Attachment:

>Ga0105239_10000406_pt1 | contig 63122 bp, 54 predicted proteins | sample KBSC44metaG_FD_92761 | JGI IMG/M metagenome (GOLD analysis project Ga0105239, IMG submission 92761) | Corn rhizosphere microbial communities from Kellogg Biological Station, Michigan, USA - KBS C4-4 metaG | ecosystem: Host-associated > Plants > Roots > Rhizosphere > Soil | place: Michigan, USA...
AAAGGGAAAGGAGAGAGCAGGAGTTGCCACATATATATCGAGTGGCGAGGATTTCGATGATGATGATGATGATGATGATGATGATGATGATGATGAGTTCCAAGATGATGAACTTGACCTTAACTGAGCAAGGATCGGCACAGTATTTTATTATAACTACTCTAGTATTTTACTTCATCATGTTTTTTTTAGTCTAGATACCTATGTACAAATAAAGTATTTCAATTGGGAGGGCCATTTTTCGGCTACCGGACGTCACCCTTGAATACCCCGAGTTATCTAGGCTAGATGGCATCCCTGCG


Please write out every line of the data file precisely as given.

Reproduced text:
>Ga0105239_10000406_pt1 | contig 63122 bp, 54 predicted proteins | sample KBSC44metaG_FD_92761 | JGI IMG/M metagenome (GOLD analysis project Ga0105239, IMG submission 92761) | Corn rhizosphere microbial communities from Kellogg Biological Station, Michigan, USA - KBS C4-4 metaG | ecosystem: Host-associated > Plants > Roots > Rhizosphere > Soil | place: Michigan, USA...
AAAGGGAAAGGAGAGAGCAGGAGTTGCCACATATATATCGAGTGGCGAGGATTTCGATGATGATGATGATGATGATGATGATGATGATGATGATGAGTTCCAAGATGATGAACTTGACCTTAACTGAGCAAGGATCGGCACAGTATTTTATTATAACTACTCTAGTATTTTACTTCATCATGTTTTTTTTAGTCTAGATACCTATGTACAAATAAAGTATTTCAATTGGGAGGGCCATTTTTCGGCTACCGGACGTCACCCTTGAATACCCCGAGTTATCTAGGCTAGATGGCATCCCTGCG